The film 24 Hour Party People embodies the punk spirit it documents. But before I go into director Michael Winterbottom’s freewheeling, go-for-broke filmmaking style, I just want to say the movie’s kind of got old-fart appeal, being about the beginnings of British punk and the Manchester bands (Joy Division, New Order, Happy Mondays) who succeeded it in the 80s. The very few actual survivors of the Manchester 80s music scene who appear in the film look really, really old. I emphasize that because it seems so amazing that the punk revolution, which sneered at sacred cows from the Beatles to David Bowie, happened so long ago now. That was our revolution – the one that turned out the hippies, rejected wealth-driven spirituality and embraced a primitive brawling yelp. The movie brings back that hedonistic, artistically explosive era and plunges the viewer into its excesses, recreating the scene so successfully that it reminds you of how much plain fun it was (more than it seemed at the time, with all its confusion, drugs and attitude).
One thing the movie captures very sharply is how hard it was to believe in punk rock at first. As represented in the film, the Sex Pistols’ Manchester debut was an anticlimactic affair, with about 40 people watching as the band – Winterbottom just splices in old footage – howls demonically in a brightly lit auditorium, while the audience watches with guarded interest and a few enthusiasts pogo self-consciously. That is what the beginning of punk was like. No one knew if this outlandish art form could be taken seriously. It was just a few visionaries who understood what punk was doing and how important it was. One of them was Tony Wilson, Manchester TV personality, who ‘gets’ the ferocious creativity of the local music scene and dreams of turning it into something bigger. Sometimes all it takes is one really good bar, and Wilson realizes that and starts one – the Hacienda, a huge industrial space in a desolate neighborhood. With his high profile and canny promotion, he’s soon attracting record crowds to the shows, which are fueled, we later learn, mostly by Ecstasy so the bar receipts are low and the place eventually closes. Wilson also starts Factory records (unabashed by the echo of Warhol) which allowed artists to have full control over their creations and financial arrangements. Joy Division, the band Wilson was originally most excited about, fulfilled his vision by becoming one of the most influential bands of the 80s and achieving near-myth status after the suicide of its lead singer (Ian Curtis).
Michael Winterbottom makes all this interesting even if you weren’t an aficionado of the Manchester music scene. Far from the austere, ultra-dignified style of the Wilco film, I Am Trying to Break Your Heart, (anatomized on this site by Jeff Sabatini), 24 Hour Party People grabs your attention with its jittery hand-held camera movements, its grainy spontaneity and inclusion of crazy, off-the-cuff segments like God appearing at the end to tell Tony Wilson he’d been right about everything. And it shows the best aspect of the British character. There’s a striking lack of pretension in the Manchester musicians, who continue to wear unfashionable parkas and drink in the streets even after they’ve hit it big. There isn’t a rock star haircut or pair of designer shades among them. In one scene, the Happy Mondays are so outraged by an expensive new table in the Factory records office that they can’t stop taking the piss out of it for the whole meeting (which they leave in disgust). And Tony Wilson (played by English comic Steve Coogan) is a likable mixture of foppish Cambridge lit-crit-spouter and regular head-banging rock fan, though he does seem to keep his head clearer of intoxicants than most of the people on the scene. Wilson narrates the film with an engaging mixture of bluntness, personal ruefulness and occasional self-parody.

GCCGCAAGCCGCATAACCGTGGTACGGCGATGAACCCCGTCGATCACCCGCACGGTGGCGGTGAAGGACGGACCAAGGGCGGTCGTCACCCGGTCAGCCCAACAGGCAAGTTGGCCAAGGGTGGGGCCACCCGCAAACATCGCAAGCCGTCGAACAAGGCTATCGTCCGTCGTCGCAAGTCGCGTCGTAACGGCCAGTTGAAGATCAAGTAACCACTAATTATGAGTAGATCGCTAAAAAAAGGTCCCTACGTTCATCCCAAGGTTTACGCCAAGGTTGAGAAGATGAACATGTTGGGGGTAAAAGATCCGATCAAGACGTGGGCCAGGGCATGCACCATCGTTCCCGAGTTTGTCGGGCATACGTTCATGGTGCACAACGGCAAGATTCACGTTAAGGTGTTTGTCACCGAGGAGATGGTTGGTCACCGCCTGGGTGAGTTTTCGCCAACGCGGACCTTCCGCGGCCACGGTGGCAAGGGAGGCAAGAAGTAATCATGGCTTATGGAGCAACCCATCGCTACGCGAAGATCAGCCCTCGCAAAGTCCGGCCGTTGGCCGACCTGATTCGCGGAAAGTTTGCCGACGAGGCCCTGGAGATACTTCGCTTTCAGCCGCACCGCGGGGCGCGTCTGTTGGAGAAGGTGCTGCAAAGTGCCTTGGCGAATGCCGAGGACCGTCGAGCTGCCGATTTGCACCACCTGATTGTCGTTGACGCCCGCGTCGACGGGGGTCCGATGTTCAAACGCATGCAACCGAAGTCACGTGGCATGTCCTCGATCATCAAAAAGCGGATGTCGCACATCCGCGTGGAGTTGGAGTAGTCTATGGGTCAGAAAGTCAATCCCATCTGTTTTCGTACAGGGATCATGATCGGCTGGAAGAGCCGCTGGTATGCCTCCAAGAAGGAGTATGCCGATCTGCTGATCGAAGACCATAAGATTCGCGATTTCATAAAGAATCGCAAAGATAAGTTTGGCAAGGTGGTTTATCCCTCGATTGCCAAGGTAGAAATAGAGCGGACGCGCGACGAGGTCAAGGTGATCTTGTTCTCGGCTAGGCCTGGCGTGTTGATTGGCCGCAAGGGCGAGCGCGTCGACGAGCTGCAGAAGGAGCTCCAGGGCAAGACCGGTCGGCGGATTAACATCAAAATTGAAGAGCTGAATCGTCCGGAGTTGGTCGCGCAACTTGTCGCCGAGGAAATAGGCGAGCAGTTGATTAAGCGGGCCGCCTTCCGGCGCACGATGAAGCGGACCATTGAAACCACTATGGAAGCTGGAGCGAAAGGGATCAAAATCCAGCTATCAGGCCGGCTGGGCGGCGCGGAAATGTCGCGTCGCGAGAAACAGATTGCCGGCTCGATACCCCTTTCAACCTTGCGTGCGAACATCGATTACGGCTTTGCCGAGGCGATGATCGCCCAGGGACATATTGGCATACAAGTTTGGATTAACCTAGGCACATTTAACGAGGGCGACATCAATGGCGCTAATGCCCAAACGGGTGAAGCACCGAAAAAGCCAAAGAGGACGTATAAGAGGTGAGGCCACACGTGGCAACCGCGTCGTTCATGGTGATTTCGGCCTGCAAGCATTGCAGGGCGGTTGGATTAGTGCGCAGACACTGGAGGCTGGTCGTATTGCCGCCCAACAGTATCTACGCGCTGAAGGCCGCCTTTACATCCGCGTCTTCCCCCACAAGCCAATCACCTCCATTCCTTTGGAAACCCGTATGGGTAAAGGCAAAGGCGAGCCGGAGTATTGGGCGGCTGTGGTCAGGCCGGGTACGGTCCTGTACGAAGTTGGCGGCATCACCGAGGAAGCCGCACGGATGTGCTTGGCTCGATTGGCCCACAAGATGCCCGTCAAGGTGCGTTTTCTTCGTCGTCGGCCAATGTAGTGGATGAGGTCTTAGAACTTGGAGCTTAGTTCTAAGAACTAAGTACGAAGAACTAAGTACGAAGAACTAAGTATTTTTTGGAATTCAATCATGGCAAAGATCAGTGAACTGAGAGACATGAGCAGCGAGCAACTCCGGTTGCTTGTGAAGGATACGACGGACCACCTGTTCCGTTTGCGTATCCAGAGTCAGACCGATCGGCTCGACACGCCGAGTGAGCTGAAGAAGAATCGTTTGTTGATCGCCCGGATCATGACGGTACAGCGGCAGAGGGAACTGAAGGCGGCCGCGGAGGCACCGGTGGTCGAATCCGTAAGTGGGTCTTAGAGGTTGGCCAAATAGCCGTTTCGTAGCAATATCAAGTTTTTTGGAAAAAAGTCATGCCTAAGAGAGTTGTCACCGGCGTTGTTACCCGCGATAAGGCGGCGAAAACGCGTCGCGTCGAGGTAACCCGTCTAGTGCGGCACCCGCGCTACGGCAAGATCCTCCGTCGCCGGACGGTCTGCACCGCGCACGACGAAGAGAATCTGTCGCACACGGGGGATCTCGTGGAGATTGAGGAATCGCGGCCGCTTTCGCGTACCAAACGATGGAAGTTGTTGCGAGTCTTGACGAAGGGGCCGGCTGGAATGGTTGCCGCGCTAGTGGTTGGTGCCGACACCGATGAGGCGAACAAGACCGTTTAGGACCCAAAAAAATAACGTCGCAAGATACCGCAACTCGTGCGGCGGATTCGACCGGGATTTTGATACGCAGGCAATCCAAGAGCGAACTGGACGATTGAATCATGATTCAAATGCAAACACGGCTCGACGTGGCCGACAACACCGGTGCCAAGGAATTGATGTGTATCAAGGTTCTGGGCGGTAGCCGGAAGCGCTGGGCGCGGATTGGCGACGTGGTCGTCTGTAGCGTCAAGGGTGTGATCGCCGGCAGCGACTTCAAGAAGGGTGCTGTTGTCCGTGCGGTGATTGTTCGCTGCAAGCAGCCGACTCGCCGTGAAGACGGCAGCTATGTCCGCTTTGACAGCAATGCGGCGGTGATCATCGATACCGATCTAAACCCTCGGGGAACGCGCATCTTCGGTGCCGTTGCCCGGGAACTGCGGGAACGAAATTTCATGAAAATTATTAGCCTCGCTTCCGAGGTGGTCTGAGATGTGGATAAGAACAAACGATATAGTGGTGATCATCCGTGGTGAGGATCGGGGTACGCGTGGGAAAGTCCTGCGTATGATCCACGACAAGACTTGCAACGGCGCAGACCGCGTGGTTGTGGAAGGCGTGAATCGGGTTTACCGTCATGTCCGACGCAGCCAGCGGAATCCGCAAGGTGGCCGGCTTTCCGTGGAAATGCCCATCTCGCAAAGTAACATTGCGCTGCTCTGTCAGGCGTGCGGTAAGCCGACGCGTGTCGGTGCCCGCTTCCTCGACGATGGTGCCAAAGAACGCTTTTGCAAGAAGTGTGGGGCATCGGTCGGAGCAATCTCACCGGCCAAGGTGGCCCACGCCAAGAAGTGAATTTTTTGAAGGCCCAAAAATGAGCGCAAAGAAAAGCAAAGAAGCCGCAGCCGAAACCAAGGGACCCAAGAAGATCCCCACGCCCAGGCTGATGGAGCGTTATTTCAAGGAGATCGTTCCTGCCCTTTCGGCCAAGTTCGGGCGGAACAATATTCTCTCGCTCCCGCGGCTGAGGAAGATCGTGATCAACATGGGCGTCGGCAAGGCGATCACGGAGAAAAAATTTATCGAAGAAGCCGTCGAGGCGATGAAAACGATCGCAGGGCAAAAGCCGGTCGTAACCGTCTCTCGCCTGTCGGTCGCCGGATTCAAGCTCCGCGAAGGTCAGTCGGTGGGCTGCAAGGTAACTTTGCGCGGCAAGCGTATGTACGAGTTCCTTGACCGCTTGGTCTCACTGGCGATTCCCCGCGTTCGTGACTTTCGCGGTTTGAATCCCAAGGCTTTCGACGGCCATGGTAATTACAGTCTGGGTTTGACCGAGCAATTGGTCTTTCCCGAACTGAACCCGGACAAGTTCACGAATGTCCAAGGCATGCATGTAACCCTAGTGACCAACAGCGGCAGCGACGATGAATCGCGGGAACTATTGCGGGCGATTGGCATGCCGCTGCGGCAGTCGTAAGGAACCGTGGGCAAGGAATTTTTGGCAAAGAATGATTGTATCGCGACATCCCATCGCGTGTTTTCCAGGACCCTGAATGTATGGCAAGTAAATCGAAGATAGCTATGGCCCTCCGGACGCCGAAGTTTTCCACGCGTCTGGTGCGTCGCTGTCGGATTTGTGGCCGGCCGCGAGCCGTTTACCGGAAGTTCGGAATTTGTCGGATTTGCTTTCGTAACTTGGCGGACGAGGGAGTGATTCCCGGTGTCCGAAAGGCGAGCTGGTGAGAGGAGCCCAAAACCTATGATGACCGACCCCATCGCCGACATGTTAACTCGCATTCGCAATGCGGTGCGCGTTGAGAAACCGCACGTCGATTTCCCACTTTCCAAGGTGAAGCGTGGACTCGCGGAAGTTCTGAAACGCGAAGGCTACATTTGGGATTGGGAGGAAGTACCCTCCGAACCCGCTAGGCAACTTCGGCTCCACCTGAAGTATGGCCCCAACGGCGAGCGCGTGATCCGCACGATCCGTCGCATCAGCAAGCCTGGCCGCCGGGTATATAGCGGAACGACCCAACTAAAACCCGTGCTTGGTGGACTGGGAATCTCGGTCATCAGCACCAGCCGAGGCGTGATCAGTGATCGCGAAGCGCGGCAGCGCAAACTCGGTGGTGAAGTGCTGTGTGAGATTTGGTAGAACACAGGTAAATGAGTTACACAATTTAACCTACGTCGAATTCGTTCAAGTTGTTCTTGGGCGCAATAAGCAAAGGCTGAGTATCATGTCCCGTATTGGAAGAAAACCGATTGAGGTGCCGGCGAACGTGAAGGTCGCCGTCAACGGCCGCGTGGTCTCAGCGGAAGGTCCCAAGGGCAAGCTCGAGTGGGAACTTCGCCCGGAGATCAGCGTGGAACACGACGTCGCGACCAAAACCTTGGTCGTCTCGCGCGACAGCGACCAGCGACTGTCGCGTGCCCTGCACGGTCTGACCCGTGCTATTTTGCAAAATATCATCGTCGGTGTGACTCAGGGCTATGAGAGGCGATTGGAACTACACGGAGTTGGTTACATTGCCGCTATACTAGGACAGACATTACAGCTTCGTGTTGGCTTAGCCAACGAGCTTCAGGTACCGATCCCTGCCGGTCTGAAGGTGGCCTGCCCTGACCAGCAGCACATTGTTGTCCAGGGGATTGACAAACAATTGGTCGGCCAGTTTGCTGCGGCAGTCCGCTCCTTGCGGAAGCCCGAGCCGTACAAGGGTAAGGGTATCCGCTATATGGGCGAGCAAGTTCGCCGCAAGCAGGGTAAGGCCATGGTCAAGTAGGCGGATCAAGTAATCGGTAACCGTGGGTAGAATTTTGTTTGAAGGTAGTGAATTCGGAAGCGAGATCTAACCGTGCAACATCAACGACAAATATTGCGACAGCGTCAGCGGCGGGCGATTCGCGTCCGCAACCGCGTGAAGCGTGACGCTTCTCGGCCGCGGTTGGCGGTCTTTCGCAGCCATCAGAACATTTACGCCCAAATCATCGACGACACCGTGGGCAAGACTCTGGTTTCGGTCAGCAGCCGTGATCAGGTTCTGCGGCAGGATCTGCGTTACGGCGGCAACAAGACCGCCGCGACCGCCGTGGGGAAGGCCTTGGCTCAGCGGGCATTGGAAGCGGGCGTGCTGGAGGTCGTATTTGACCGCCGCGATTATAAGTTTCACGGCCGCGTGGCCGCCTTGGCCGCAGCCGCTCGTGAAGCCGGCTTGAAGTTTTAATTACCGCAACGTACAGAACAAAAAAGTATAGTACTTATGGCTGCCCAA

The best rock movies groove off their subjects as much as possible, and 24 Hour Party People shows plenty of concert footage, with actors playing the musicians. But Winterbottom’s subject isn’t just music; it’s also the scene, and the times. The story takes place against a backdrop of a the troubled economy of Manchester in the Thatcherite 80s: factory closings, layoffs, unemployment and in one creepy scene, the presence of a large faction of the local Nazi party at a Joy Division show, the skinheads evidently having adopted the band as some kind of mascot. Ian Curtis (Sean Harris) passes out during that show, and you’re never quite sure if it’s uneasiness over that aspect of his success or other demons that caused him to commit suicide. No story is told in complete detail, but many are told in short intelligent chunks, like the case of legendary producer Martin Hannett, who’s portrayed as a grouchy, overweight, bear-like man no more interested in making nice for the camera than he is in anything outside of his fanatical focus in the studio. Hannett embodies that disrespect for authority figures, from record executives to television producers, that’s so much a part of the English, rather than American, approach to artistic success.
There were some British people near me in the theater and they seemed to be having the best time. They got all the in-jokes, and they were convulsed by the very appearance of Tony Wilson/Steve Coogan, so as a non-Brit you know there’s a level of the film you just don’t have access to. But it’s fun to watch this recreation of Manchester in the 80s (not many of us were there, after all) and to relive the excitement and urgency of a real ‘new order’ of music. Plus, like Spike Lee, Winterbottom is a virtuoso with the camera, so if bored by all else, you can sit back and appreciate the verve of the images making you feel like you’re on hard drugs again.